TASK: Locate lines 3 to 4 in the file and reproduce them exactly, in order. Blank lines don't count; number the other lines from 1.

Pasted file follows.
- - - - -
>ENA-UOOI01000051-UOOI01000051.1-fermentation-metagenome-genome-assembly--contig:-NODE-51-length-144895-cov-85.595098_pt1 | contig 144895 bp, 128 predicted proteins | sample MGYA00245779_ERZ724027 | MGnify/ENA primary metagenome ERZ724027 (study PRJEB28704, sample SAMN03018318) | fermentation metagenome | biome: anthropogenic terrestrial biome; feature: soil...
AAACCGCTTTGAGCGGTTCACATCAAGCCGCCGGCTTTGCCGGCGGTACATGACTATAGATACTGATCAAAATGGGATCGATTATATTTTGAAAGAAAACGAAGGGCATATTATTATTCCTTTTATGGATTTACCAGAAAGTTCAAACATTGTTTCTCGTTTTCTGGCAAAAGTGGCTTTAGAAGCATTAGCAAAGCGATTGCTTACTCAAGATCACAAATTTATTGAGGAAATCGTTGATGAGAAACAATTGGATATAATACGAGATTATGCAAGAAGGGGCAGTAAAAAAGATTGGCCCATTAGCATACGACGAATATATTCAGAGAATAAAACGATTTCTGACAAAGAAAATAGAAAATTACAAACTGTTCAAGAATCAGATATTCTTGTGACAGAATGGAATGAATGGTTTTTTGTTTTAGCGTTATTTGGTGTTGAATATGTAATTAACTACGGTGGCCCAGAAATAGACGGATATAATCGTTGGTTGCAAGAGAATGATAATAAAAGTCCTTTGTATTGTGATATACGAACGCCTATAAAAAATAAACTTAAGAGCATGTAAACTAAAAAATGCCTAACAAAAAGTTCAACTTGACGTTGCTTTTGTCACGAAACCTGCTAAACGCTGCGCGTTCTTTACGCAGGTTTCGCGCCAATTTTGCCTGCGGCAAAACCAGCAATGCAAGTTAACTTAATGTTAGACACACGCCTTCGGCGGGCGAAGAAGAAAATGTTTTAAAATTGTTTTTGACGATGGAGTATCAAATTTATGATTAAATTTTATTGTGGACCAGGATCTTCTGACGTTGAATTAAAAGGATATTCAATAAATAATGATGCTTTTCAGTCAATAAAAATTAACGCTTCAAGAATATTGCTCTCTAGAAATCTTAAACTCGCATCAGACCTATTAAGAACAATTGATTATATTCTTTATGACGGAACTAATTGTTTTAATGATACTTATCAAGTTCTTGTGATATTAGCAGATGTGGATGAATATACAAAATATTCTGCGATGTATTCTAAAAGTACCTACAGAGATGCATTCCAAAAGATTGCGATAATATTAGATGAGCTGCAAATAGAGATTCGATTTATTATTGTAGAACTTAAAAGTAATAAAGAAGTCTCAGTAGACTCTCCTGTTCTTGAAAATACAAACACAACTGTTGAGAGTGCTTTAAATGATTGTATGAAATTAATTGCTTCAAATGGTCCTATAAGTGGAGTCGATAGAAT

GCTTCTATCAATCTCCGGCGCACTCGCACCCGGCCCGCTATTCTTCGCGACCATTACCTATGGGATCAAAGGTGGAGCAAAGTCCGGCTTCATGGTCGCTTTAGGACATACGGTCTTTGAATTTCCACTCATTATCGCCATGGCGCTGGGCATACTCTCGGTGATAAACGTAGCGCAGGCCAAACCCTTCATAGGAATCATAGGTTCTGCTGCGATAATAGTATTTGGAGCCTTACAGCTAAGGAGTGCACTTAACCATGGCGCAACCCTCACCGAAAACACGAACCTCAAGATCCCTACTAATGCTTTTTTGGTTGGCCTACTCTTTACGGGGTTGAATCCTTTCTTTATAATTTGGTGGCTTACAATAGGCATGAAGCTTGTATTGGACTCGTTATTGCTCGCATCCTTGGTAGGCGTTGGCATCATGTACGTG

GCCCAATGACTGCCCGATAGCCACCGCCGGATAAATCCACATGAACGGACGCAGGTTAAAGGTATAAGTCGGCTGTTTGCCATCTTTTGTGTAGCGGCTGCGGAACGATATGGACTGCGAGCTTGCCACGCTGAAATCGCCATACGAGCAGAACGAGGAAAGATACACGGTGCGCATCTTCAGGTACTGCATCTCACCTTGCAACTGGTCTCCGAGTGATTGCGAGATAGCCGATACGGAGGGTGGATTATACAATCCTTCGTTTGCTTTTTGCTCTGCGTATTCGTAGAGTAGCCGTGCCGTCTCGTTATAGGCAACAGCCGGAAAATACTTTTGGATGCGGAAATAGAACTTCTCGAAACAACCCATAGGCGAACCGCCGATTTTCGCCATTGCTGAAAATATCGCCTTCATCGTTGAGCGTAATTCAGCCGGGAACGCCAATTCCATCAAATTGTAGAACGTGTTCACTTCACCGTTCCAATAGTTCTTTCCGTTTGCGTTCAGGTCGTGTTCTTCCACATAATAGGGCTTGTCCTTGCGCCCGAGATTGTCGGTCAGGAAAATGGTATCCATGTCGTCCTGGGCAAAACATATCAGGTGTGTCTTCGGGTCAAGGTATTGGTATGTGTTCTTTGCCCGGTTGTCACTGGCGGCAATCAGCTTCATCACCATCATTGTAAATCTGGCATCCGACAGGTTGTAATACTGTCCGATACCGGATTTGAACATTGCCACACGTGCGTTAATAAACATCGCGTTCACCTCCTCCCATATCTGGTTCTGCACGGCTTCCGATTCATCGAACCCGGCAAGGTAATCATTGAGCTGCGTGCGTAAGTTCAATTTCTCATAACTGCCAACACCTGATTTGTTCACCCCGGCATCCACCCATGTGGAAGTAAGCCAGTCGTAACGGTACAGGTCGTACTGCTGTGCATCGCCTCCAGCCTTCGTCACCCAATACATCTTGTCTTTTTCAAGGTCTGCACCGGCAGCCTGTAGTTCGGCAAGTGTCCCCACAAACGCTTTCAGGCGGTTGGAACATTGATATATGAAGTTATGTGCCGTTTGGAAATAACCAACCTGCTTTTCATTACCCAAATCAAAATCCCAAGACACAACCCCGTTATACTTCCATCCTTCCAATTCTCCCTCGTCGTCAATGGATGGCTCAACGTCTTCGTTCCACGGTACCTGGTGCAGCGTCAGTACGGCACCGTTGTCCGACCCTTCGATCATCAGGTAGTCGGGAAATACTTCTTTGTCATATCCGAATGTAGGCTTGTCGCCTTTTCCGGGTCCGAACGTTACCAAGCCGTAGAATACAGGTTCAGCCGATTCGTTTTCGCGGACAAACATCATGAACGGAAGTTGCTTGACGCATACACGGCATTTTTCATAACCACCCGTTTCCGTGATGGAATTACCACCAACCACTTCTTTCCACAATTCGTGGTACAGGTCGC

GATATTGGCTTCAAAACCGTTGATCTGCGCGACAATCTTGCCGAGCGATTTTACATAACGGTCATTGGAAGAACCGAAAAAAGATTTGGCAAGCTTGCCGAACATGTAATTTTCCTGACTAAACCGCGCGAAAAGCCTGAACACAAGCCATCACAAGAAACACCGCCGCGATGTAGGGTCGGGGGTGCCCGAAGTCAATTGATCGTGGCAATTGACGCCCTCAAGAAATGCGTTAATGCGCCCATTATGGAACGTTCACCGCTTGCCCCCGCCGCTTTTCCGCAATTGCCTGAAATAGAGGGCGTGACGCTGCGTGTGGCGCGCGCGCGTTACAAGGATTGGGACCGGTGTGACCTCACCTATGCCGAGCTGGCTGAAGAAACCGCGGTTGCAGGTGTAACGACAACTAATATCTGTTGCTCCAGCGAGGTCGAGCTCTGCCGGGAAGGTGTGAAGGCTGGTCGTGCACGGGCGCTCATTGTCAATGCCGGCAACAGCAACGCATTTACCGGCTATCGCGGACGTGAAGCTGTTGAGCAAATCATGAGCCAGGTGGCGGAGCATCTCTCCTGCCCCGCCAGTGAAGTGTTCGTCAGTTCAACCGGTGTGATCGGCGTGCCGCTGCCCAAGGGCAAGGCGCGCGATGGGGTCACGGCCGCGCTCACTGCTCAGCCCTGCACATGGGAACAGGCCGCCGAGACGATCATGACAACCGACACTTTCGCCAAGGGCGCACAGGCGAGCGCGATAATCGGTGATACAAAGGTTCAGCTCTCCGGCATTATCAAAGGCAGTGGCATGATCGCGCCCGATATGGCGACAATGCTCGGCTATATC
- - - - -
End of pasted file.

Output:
GCTTCTATCAATCTCCGGCGCACTCGCACCCGGCCCGCTATTCTTCGCGACCATTACCTATGGGATCAAAGGTGGAGCAAAGTCCGGCTTCATGGTCGCTTTAGGACATACGGTCTTTGAATTTCCACTCATTATCGCCATGGCGCTGGGCATACTCTCGGTGATAAACGTAGCGCAGGCCAAACCCTTCATAGGAATCATAGGTTCTGCTGCGATAATAGTATTTGGAGCCTTACAGCTAAGGAGTGCACTTAACCATGGCGCAACCCTCACCGAAAACACGAACCTCAAGATCCCTACTAATGCTTTTTTGGTTGGCCTACTCTTTACGGGGTTGAATCCTTTCTTTATAATTTGGTGGCTTACAATAGGCATGAAGCTTGTATTGGACTCGTTATTGCTCGCATCCTTGGTAGGCGTTGGCATCATGTACGTG

GCCCAATGACTGCCCGATAGCCACCGCCGGATAAATCCACATGAACGGACGCAGGTTAAAGGTATAAGTCGGCTGTTTGCCATCTTTTGTGTAGCGGCTGCGGAACGATATGGACTGCGAGCTTGCCACGCTGAAATCGCCATACGAGCAGAACGAGGAAAGATACACGGTGCGCATCTTCAGGTACTGCATCTCACCTTGCAACTGGTCTCCGAGTGATTGCGAGATAGCCGATACGGAGGGTGGATTATACAATCCTTCGTTTGCTTTTTGCTCTGCGTATTCGTAGAGTAGCCGTGCCGTCTCGTTATAGGCAACAGCCGGAAAATACTTTTGGATGCGGAAATAGAACTTCTCGAAACAACCCATAGGCGAACCGCCGATTTTCGCCATTGCTGAAAATATCGCCTTCATCGTTGAGCGTAATTCAGCCGGGAACGCCAATTCCATCAAATTGTAGAACGTGTTCACTTCACCGTTCCAATAGTTCTTTCCGTTTGCGTTCAGGTCGTGTTCTTCCACATAATAGGGCTTGTCCTTGCGCCCGAGATTGTCGGTCAGGAAAATGGTATCCATGTCGTCCTGGGCAAAACATATCAGGTGTGTCTTCGGGTCAAGGTATTGGTATGTGTTCTTTGCCCGGTTGTCACTGGCGGCAATCAGCTTCATCACCATCATTGTAAATCTGGCATCCGACAGGTTGTAATACTGTCCGATACCGGATTTGAACATTGCCACACGTGCGTTAATAAACATCGCGTTCACCTCCTCCCATATCTGGTTCTGCACGGCTTCCGATTCATCGAACCCGGCAAGGTAATCATTGAGCTGCGTGCGTAAGTTCAATTTCTCATAACTGCCAACACCTGATTTGTTCACCCCGGCATCCACCCATGTGGAAGTAAGCCAGTCGTAACGGTACAGGTCGTACTGCTGTGCATCGCCTCCAGCCTTCGTCACCCAATACATCTTGTCTTTTTCAAGGTCTGCACCGGCAGCCTGTAGTTCGGCAAGTGTCCCCACAAACGCTTTCAGGCGGTTGGAACATTGATATATGAAGTTATGTGCCGTTTGGAAATAACCAACCTGCTTTTCATTACCCAAATCAAAATCCCAAGACACAACCCCGTTATACTTCCATCCTTCCAATTCTCCCTCGTCGTCAATGGATGGCTCAACGTCTTCGTTCCACGGTACCTGGTGCAGCGTCAGTACGGCACCGTTGTCCGACCCTTCGATCATCAGGTAGTCGGGAAATACTTCTTTGTCATATCCGAATGTAGGCTTGTCGCCTTTTCCGGGTCCGAACGTTACCAAGCCGTAGAATACAGGTTCAGCCGATTCGTTTTCGCGGACAAACATCATGAACGGAAGTTGCTTGACGCATACACGGCATTTTTCATAACCACCCGTTTCCGTGATGGAATTACCACCAACCACTTCTTTCCACAATTCGTGGTACAGGTCGC